Senate Negotiators Approve $10 Billion in Covid Aid to Boost Testing Why That’s Good for You


More funding for Covid test clinics and the like is in the works, and it could be a cost saver for employers looking to get people back into the office.

Today, Senate negotiators agreed on a $10 billion spending deal to further fund the U.S. response to the coronavirus pandemic, according to undisclosed congressional resources cited by The Wall Street Journal. It’s well below the $22.5 billion the White House originally asked for, and the previous bipartisan deal with $15.6 billion in repurposed funding. Those funds were expected to come from untapped funding provided to states, while the $10 billion that would now be in question would come from other untapped Covid utilities.

Regardless, the current package would allow the US to purchase supplies, including more tests and vaccines that will be needed to continue fighting the virus, as a new strain may be on the way. A variant of Omicron called Omicron BA.2 has led to an increase in cases in parts of Europe and Asia and now accounts for more than half of new Covid cases in the US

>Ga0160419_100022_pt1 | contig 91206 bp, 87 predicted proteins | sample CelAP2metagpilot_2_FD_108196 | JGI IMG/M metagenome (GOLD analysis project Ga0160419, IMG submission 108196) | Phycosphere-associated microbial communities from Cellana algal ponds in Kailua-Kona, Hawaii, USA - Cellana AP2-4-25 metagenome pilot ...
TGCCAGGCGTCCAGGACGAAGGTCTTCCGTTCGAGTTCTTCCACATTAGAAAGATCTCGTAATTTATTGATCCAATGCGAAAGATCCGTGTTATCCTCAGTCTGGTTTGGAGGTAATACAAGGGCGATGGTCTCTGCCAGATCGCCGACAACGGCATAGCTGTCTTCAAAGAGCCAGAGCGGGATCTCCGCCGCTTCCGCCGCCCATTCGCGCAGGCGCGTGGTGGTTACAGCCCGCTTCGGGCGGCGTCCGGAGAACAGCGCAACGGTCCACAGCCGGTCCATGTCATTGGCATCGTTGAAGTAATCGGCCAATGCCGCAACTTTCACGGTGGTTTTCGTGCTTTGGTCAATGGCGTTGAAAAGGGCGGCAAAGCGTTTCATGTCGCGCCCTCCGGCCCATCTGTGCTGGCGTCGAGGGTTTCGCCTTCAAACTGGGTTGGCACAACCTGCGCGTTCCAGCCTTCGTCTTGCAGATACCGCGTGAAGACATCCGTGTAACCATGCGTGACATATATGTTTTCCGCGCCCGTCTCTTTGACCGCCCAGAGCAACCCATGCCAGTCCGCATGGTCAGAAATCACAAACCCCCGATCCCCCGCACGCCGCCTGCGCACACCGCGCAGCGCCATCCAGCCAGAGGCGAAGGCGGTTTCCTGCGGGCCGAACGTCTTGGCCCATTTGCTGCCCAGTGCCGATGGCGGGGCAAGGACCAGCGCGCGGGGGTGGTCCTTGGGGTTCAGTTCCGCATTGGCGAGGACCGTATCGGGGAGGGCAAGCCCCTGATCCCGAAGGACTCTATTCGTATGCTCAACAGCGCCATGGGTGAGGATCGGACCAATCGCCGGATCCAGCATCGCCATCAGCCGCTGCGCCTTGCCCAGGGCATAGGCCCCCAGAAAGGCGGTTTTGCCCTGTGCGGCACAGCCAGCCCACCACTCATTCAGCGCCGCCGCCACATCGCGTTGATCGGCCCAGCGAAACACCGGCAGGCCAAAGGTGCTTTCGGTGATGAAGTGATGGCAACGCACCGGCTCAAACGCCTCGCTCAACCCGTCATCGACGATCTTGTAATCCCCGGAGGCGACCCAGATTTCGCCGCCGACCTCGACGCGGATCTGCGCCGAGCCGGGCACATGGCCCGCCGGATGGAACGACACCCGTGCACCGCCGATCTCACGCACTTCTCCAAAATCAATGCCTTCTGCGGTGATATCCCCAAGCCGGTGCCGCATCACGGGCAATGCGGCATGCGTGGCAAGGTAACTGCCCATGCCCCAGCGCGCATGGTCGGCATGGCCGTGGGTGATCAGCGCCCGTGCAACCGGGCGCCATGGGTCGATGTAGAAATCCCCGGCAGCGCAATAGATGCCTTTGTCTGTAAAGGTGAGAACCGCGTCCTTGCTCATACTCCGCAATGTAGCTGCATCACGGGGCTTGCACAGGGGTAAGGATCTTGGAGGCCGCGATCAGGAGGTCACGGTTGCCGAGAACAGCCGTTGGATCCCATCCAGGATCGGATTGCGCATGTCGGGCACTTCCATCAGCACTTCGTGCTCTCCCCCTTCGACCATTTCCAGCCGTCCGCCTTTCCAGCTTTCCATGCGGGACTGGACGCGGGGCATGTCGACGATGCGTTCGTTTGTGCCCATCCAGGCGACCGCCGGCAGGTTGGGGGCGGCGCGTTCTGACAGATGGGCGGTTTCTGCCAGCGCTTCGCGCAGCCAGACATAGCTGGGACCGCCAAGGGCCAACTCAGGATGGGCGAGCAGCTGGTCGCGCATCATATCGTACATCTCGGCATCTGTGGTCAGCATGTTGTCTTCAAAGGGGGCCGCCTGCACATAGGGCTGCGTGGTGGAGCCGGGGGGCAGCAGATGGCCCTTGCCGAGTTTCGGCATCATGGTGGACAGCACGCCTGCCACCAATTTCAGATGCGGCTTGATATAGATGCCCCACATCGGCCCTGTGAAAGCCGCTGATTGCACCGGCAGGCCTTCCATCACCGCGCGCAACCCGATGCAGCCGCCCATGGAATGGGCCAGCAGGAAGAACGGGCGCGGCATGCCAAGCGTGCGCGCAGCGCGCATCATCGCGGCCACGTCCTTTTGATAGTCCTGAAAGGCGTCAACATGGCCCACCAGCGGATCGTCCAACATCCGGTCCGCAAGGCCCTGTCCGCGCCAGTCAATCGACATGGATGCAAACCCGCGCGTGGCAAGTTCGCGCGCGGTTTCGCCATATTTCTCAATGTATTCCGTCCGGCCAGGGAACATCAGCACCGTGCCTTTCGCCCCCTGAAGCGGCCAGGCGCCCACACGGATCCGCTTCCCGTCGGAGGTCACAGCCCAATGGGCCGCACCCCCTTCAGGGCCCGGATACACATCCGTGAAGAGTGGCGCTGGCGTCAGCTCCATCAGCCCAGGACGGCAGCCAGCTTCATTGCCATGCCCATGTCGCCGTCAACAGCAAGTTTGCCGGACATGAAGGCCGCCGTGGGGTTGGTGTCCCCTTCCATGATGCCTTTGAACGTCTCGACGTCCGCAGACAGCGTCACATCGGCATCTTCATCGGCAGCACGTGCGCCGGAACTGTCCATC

The extra funding is good news for companies, especially those with employees who are often tested. While not required, many companies still choose to allow only vaccinated employees into the office, or those who can show a recent Covid negative test. Still other companies encourage everyone to get tested regularly.

With no funding in recent weeks, Covid testing sites in the US had begun demanding insurance information and billing the test takers’ insurance companies or the test takers themselves. As of January this year, insurance companies will be required to cover at least eight Covid tests per month per person, but that doesn’t mean they’re free. Insurance companies may start raising premiums as their costs rise. That would affect both employers and employees, depending on the type of plan and the level of coverage.

And for the uninsured, the entire cost of testing, which can be as much as about $125 for a PCR test, would be the responsibility of the individual.

With more government-sponsored testing services available, employees who visit government-sponsored testing facilities won’t get higher premiums — at least not when it comes to Covid testing.

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